Accepted Paper:

'Just telling it like it is?' The origins of suicidal behavior of immigrant young women in the Netherlands entangled in feminist truth claims and the politics of multiculturalism  

Author:

Diana van Bergen (The Netherlands Institute for Social Research)

Paper short abstract:

The paper discusses how conflicting political and feminist interests relate to the ideological quest for the engagement of the researcher with the successful prevention of suicidal behavior of young immigrant women.

Paper long abstract:

The phenomenon of suicidal behavior attracts deep-felt concern by the public, politicians as well as researchers. In the paper I discuss the interplay of feminist knowledge creation, political interests and mental health promotion during the course of my PhD project that focused on the origins of suicidal behavior of young immigrant women in The Netherlands. Based on life story interviews with South-Asian Surinamese, Moroccan and Turkish young women I demonstrated how suicidal behavior was influenced by the ability and right to act autonomously with regard to strategic life choices, as well as by the questioning of cultural norms that valued self-sacrifice and honor protection. In addition, feelings of personal inadequacy and a lack of connection within the family emerged as important influences to their suicidal behavior. The study was undertaken in the Netherlands at a time that the public and political discourse in the country had shifted from being in favour of cultural diversity to opposing multiculturalism. Ambivalence emerged over the knowledge creation that pointed at the symbolization of a suicide attempt as originating from victimhood amidst oppressive conditions. How does this relate to feminist theories of agency? Moreover, there were potential risks that the results would be captured by right wing politicians as evidence of backwardness of Islamic culture resulting in restrictions of immigration or immigrants' rights, and be counterproductive to women's mental health. Furthermore the results could be considered a backlash to immigrant women who had never experienced oppressive conditions and for whom hostility toward their religion or culture and stereotyping may be underscored.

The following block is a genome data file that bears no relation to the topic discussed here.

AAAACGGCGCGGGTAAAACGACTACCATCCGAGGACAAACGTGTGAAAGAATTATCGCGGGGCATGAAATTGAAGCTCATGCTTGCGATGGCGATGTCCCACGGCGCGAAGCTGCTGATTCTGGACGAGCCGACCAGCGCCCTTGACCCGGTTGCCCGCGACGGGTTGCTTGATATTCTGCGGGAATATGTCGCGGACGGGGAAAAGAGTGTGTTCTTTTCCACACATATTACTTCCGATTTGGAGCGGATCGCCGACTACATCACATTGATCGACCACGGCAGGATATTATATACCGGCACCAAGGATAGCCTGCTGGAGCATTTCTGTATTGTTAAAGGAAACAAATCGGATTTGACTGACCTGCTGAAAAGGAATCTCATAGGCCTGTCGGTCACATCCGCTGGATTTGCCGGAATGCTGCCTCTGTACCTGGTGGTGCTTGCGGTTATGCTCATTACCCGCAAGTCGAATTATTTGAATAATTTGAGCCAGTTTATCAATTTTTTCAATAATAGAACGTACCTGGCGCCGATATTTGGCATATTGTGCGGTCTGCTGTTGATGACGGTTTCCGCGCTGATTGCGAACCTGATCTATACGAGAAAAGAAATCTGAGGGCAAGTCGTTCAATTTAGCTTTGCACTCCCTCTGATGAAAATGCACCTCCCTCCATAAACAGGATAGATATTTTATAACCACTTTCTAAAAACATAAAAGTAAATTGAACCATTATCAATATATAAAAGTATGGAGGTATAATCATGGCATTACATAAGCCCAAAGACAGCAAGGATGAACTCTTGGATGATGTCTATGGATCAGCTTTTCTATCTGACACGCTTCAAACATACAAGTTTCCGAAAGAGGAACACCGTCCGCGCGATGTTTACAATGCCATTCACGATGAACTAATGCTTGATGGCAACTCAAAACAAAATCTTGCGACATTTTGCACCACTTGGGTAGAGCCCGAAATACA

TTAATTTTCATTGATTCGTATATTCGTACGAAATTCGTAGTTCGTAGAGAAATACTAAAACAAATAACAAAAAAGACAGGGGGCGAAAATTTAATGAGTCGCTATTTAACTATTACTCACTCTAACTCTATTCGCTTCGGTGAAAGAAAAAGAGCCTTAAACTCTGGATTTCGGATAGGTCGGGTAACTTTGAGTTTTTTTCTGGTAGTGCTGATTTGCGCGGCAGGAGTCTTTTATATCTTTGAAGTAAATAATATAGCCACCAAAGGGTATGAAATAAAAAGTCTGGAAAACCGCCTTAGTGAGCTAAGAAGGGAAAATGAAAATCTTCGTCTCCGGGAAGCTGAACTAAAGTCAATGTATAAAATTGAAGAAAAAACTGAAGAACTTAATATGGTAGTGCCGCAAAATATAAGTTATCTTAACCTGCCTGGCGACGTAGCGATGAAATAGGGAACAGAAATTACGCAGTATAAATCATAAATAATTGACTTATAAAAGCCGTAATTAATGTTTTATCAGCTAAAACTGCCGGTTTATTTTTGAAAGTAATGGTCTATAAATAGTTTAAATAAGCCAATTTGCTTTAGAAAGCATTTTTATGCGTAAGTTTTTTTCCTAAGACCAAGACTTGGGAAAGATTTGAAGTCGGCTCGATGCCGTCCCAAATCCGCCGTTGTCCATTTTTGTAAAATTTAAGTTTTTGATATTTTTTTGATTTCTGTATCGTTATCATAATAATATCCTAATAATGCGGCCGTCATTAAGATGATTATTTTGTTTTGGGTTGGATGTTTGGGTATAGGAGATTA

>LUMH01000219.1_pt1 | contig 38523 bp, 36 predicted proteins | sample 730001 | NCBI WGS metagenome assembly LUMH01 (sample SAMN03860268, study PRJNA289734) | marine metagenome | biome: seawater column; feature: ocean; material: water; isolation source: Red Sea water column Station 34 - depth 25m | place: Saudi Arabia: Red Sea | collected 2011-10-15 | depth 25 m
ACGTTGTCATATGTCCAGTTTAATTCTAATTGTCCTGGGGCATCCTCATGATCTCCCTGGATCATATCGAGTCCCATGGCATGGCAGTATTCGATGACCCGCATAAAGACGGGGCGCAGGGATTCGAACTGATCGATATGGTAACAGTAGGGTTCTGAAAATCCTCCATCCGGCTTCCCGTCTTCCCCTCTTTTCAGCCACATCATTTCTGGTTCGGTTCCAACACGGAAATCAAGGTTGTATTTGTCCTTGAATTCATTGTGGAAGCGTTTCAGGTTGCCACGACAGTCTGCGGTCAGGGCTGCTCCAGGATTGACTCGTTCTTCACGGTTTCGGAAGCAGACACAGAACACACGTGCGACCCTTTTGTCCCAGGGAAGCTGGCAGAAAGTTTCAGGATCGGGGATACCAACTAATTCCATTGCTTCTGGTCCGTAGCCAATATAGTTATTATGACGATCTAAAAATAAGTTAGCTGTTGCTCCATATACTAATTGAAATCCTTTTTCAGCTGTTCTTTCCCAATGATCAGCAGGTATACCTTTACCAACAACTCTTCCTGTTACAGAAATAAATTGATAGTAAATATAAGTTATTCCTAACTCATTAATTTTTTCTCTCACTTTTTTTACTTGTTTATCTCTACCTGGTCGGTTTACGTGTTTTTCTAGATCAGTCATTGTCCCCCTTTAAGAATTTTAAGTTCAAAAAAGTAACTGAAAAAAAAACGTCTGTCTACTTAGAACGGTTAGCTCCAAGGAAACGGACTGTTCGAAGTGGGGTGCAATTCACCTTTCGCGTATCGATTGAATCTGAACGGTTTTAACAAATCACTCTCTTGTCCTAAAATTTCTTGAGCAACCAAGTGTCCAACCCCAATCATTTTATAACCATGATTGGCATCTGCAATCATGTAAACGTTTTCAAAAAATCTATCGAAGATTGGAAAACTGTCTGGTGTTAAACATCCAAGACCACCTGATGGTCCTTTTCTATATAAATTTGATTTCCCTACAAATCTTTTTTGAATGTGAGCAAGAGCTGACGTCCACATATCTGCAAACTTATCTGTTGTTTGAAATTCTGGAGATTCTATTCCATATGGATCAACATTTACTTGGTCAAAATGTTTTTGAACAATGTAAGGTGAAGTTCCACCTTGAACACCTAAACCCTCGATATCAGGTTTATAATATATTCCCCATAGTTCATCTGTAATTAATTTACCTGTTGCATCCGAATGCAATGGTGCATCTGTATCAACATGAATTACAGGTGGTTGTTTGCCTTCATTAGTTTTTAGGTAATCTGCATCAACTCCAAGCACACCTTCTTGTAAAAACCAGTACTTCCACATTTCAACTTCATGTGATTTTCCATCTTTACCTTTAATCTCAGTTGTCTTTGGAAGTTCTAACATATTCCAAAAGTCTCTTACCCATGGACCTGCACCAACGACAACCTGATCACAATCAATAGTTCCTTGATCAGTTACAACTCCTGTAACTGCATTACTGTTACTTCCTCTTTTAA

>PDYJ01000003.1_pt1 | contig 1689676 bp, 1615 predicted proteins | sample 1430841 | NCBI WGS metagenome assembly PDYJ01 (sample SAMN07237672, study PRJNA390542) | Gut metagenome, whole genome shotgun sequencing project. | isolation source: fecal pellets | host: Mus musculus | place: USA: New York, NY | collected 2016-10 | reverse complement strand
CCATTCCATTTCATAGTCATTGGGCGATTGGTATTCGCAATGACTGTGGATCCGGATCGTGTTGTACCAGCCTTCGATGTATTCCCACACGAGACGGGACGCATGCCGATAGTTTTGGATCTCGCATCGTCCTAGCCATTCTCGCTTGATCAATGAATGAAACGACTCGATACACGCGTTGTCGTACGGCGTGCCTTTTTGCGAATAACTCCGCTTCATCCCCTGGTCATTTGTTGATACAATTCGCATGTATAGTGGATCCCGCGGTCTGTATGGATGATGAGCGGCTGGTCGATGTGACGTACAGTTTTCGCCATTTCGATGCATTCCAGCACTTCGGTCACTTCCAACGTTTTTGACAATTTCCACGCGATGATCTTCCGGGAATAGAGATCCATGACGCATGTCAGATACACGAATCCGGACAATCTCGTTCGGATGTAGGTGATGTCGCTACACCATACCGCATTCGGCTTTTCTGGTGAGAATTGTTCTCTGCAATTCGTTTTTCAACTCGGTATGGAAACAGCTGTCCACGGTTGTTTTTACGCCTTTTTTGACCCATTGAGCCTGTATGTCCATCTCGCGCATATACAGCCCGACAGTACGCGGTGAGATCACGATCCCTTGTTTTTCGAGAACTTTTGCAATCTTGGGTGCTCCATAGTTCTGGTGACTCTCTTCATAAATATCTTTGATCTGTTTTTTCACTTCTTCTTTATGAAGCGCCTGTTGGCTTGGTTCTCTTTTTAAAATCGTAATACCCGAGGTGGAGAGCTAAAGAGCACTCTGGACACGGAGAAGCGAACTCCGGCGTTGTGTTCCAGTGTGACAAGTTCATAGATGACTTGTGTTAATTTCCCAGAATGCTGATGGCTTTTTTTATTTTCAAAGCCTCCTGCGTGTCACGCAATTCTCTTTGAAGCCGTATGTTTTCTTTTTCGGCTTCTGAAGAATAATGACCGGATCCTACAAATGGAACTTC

Panel P11
Current concerns in contemporary critical medical ethnography: resisting a structural anaemia in respect to a new politics of evidence